GREAT BAY (DCOMM):--- Nutrition related health problems in children are increasingly significant causes of disability and premature death worldwide, according to the World Health Organization (WHO).
The problem of overweight and obesity have reached epidemic proportions globally, and both developed and developing countries are seriously affected.
In some countries, the epidemic of obesity sits alongside continuing problems of under nutrition, creating a double-burden of nutrition-related ill health among the population, including children.
The St. Maarten Health Study, “How Healthy is St. Maarten,?” indicated that on a daily basis 31 per cent of the participants don’t consume breakfast; 63 per cent don’t consume vegetables and 66 per cent don’t consume fruits. Based on these results it is likely that this lifestyle is also practice by their descendants.
Collective Prevention Services (CPS), executing agency of the Ministry of Public Health, Social Development and Labour, recommend to parents and guardians to prepare healthy snacks for their children throughout the new school year 2017-2018. Healthy choices equal healthy children and healthy smiles!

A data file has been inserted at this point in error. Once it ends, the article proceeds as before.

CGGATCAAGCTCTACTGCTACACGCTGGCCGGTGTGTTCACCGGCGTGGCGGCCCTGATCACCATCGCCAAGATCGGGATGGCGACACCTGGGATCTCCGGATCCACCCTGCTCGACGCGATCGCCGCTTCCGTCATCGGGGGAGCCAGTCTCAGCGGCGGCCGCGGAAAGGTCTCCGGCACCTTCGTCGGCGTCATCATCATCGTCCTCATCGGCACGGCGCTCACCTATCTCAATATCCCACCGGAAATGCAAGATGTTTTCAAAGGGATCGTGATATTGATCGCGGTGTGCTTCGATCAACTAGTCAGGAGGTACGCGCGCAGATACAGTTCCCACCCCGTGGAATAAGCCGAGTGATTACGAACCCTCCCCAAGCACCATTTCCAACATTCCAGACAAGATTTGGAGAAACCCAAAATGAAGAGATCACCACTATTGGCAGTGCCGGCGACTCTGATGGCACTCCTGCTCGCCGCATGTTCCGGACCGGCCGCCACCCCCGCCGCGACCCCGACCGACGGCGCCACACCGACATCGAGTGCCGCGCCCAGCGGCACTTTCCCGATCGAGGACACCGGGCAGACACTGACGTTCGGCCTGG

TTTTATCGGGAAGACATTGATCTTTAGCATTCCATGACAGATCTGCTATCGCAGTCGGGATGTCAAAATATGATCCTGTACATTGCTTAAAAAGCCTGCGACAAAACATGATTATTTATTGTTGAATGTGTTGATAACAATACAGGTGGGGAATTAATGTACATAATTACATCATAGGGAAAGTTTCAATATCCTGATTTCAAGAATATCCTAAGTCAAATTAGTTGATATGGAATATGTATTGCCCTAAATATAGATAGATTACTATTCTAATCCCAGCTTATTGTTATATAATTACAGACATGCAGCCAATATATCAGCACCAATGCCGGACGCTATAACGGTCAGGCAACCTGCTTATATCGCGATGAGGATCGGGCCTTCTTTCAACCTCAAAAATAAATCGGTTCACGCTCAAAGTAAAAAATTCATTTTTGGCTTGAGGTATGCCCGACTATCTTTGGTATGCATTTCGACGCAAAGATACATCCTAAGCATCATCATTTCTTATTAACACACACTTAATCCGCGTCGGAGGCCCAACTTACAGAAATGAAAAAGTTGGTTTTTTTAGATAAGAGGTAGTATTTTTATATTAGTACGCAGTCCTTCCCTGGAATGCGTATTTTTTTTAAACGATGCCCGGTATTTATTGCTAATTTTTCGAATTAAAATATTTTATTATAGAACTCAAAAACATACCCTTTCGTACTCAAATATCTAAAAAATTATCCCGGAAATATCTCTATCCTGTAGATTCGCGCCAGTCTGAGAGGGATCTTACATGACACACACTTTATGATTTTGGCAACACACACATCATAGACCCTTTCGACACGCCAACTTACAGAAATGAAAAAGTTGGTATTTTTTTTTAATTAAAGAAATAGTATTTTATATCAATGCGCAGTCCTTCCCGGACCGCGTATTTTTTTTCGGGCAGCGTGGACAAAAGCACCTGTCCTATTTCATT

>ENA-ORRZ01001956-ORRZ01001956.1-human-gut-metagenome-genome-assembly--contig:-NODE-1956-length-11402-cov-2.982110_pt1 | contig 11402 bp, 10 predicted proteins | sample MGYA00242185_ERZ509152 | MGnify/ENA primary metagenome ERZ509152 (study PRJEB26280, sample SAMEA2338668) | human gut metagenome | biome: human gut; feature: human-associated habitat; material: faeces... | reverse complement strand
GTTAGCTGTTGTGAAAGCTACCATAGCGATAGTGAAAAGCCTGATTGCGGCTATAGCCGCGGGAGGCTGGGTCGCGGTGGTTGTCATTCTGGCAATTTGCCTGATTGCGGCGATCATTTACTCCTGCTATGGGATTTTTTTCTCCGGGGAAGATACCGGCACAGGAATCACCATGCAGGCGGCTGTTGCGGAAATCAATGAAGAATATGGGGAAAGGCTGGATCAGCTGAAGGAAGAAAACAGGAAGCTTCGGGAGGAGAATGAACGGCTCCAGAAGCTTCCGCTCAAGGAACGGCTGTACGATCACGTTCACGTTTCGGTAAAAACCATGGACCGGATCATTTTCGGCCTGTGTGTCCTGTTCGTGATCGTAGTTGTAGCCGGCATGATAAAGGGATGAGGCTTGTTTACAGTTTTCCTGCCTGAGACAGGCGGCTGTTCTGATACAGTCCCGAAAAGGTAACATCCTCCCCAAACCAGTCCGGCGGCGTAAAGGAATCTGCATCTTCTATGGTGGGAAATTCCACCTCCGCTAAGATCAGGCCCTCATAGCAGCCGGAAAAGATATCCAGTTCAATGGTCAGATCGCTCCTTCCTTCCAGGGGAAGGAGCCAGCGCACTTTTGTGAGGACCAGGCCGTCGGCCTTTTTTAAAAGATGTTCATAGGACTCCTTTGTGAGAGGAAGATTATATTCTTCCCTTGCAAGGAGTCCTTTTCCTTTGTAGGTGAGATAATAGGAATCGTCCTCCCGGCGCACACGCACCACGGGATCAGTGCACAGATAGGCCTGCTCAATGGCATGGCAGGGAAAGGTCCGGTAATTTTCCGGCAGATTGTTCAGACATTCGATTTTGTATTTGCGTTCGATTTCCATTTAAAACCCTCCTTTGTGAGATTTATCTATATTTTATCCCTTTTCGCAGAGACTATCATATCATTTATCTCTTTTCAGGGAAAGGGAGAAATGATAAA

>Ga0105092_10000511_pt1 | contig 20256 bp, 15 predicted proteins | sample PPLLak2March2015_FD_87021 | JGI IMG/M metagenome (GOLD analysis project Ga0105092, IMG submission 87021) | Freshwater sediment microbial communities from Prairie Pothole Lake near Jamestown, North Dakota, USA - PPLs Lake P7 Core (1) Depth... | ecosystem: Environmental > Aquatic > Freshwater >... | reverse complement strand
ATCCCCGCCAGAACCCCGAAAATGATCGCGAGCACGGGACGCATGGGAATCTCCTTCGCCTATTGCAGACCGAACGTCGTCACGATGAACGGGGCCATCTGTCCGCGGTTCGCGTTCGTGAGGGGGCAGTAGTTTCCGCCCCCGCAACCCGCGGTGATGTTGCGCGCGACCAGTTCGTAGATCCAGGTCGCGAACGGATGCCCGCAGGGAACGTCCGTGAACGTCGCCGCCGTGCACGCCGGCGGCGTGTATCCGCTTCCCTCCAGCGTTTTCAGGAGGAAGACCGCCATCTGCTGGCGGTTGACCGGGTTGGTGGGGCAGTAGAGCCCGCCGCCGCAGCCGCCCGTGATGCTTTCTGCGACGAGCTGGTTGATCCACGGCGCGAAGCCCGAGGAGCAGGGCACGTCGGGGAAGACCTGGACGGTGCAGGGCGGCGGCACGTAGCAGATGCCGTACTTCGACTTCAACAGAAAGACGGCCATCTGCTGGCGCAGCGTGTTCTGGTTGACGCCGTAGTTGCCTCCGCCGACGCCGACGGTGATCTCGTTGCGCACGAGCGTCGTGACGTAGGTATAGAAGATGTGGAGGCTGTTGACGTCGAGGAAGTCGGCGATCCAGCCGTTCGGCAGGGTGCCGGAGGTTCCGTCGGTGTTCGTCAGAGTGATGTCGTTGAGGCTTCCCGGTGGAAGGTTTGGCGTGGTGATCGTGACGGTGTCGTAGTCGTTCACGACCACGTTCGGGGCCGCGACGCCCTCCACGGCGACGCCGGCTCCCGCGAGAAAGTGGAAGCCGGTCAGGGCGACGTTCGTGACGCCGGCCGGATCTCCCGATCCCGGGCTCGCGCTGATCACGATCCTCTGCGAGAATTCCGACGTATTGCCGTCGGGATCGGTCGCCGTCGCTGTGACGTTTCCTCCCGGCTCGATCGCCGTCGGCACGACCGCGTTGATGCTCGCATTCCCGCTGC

Improving the nutritional status of school-age children is an effective investment for improving educational outcomes of school children and ensuring a healthy population.
Establishing healthy dietary and physical activity patterns among young people promotes health and nutritional well-being preventing obesity and various non-communicable diseases.
In making healthy foods and beverages available at home and for school, and in providing, supporting and encouraging opportunities for physical activity, parents can influence their children’s behavior.
Simultaneously parents are advised to live and promote a healthy lifestyle because children’s behavior is often shaped by observation and adaptation.
Here are some tips for children and adolescents: provide healthy breakfast before each school day; don’t leave home without breakfast; serve healthy school snacks to children (whole-grain, vegetables, fruits); promote and encourage the intake of fruits and vegetables. Introduce the children to local fruits e.g. sour sap, guava, passion fruit, mango, etc.
Restrict intake of energy-dense, micronutrient-poor foods (e.g. packaged snacks); restrict intake of sugar-sweetened soft drinks; ensure an opportunity for family meals; provide information and skills to make healthy food choices.
Promote regular intake of water and physical exercise and get your child involved in sports activities.